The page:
Many people think this chain is a description of how reincarnation works through the individual's many lives but I think Shakyamuni was getting at something else. This is a description of how the idea of a self is reincarnated moment to moment in our thoughts. It can also be viewed as a habit of our thoughts to be again and again reforming the idea of an individual self The practice of zazen can then be seen as a way that we break the chain again and again so that the habit energy of this chain of thought is dissipated. In this way we can resolve that original ignorance and experience the Non-Dual. We can look at this and see how different forms of meditation break the chain in different places. In the very deepest meditation mental formations don't even arise. Personally in my meditation practice I often sit with a consciousness having arisen (stage 3) but then without having form or name arise (stage 4). Typical instructions for meditation often tell the practitioner to allow thoughts and feelings to arise but then not attach to these thoughts and feelings. This is cutting the chain between links 8 and 9. In general the deeper the meditation the earlier this chain is cut. In the deepest meditation not even consciousness arises. There is complete absorption and it is black. This is true Zero
In this Zen understanding we come into being again as a thought. This process is happening so fast that we cannot even be aware of it and we seem to have a continuous sense of self. We have no cognizance of no-self. This process is happening so fast and so often that we are locked into a certain understanding and it becomes very difficult to see the the world in any other way. It become very difficult to resolve that original ignorance which is the first link in the chain. If we slow down this whole process through zazen we can observe the birth of consciousness out of Zero and with this birth the whole world is born with our sense of self. The first time I had a window into this process was some 37 years ago after around 10 days of continuous meditation. I was sitting in meditation early one morning and I observed consciousness awaken with the sound of each bird call. It was like consciousness was flashing on and off. And then with one particularly loud bird call and large flash this understanding emerged that for that moment when the bird call sounded the whole Universe in consciousness was that sound and there was no "I" in it and then there was this understanding how the "I" emerged as a thought. Fundamentally there is no "I", no individuality. All that is is the One the Non-Dual in inseparable activity.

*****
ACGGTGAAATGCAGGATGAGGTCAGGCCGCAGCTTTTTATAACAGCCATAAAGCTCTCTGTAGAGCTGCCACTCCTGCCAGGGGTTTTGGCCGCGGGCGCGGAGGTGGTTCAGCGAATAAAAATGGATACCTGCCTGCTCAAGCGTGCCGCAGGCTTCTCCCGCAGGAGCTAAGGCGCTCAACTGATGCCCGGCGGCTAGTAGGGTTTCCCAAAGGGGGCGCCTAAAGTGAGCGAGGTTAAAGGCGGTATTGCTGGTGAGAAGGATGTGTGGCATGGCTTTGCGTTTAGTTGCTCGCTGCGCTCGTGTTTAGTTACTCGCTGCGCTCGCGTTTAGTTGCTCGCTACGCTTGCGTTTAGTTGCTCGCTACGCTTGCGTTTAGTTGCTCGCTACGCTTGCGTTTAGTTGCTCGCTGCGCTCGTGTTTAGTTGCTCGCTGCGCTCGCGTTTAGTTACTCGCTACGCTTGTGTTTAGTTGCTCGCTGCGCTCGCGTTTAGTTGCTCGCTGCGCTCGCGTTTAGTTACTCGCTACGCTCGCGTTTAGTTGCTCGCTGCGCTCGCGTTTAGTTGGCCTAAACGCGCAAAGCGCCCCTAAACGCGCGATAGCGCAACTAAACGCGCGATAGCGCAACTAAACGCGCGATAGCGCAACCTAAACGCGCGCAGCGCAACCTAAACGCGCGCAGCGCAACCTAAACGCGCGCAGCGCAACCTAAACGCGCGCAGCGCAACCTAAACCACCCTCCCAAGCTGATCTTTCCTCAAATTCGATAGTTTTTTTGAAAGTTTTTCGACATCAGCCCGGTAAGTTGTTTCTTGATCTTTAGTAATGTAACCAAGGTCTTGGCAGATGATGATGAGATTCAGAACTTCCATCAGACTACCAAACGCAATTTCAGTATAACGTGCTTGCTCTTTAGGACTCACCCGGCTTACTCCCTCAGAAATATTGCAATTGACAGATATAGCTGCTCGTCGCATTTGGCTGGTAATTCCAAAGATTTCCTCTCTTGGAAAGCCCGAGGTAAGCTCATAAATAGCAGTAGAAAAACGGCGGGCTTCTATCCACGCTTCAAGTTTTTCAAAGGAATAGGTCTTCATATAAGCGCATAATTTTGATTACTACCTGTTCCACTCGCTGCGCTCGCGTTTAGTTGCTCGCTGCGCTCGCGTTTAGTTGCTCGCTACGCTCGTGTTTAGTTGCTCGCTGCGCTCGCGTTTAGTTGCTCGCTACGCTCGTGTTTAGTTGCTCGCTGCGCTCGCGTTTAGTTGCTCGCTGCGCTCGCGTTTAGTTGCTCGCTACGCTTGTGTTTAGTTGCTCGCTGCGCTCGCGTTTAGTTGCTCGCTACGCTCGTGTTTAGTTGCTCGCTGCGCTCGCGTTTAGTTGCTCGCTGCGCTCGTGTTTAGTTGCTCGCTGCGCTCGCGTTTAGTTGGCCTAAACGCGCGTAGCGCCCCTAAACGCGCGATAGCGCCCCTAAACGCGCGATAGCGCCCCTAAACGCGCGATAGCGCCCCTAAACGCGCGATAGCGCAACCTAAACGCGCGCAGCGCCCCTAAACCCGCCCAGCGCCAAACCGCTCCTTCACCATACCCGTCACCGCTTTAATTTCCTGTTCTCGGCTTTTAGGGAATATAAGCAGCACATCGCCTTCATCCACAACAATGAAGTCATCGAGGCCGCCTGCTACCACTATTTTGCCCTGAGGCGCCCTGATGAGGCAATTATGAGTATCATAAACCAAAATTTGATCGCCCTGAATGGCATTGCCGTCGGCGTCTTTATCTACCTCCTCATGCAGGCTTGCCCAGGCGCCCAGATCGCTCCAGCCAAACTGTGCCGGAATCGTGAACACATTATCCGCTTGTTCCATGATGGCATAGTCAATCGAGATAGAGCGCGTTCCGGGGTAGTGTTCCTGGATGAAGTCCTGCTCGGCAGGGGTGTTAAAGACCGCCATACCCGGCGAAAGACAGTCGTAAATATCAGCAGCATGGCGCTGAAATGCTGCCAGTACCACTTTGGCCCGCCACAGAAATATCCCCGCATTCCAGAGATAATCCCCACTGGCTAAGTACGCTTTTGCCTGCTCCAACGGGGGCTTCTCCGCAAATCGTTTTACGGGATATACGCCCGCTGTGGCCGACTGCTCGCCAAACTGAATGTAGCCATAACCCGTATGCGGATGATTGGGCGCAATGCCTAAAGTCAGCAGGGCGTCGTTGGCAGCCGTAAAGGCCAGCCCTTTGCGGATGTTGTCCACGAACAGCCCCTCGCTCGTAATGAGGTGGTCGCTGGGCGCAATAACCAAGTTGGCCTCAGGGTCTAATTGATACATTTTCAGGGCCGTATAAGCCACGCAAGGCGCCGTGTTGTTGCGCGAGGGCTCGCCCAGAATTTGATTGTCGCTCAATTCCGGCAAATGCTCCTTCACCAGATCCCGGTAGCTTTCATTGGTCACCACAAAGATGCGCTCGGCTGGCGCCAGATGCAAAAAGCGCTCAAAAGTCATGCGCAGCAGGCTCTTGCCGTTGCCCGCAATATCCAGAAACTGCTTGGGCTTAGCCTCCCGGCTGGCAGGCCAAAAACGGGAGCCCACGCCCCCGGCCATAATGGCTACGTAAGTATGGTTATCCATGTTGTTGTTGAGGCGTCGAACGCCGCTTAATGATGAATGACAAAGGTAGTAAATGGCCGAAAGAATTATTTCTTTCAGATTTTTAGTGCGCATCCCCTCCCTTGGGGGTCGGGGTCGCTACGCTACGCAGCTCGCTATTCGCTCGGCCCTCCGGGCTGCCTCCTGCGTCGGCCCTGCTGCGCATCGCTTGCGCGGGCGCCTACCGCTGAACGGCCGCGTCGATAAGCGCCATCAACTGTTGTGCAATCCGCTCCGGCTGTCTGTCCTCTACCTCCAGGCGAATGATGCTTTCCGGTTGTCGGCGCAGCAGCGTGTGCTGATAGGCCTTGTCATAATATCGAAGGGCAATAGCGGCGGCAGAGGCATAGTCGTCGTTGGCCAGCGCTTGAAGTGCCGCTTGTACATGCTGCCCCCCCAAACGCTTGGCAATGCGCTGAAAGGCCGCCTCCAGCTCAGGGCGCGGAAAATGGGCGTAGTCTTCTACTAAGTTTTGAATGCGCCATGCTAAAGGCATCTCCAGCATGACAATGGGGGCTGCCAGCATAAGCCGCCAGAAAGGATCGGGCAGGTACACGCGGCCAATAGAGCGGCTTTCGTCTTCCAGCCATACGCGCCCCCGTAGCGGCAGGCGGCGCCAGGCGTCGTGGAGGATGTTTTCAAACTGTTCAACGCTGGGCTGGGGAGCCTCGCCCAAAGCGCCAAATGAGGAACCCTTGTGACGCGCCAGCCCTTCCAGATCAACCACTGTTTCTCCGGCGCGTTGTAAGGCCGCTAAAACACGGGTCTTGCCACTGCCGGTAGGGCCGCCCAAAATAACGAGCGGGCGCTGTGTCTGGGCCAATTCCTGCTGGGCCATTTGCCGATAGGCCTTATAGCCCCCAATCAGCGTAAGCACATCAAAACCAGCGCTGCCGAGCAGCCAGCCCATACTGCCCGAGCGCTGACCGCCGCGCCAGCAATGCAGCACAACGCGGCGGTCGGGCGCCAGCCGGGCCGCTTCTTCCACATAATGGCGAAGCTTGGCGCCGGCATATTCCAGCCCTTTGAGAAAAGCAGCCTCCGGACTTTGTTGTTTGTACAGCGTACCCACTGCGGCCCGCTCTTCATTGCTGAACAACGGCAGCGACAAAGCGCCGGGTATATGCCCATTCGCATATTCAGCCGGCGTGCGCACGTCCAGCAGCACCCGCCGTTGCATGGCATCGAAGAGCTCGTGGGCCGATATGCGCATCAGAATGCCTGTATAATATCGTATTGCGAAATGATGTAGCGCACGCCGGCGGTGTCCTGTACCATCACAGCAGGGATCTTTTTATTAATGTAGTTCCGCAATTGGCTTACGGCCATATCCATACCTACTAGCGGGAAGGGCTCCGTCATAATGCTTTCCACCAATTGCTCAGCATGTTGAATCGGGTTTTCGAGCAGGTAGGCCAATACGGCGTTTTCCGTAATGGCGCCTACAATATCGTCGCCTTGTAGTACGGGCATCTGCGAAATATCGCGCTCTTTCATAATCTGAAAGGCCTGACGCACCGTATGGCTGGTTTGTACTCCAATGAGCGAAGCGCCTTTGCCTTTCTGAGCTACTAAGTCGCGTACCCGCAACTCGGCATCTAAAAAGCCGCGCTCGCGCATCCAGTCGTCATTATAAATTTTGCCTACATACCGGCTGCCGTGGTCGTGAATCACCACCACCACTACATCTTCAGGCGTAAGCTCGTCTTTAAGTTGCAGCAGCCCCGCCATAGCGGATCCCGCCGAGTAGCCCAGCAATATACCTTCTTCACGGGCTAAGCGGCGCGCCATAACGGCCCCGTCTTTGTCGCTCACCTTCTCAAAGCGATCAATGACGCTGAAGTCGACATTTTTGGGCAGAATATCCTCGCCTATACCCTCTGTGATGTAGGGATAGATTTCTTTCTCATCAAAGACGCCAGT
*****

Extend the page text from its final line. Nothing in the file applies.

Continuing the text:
Shakyamuni made an interesting observation. He said that every time we have a thought a karmic seed is created for the repetition of that thought. In the language of modern cognitive science every thought is a pathway and that every time we repeat that thought we energetically strengthen that pathway. This is the nature of thought habits. To break our thought habits we need a prolonged period without the thought, which will drain the pathway of it's energy. This is why it is so important to practice Zazen not just for an hour or so every day but for long periods of continuous practice. Only through long periods of continuous practice will the practice really deepen. But if you put in the effort then in a single moment of awakening even a shit stick will be Buddha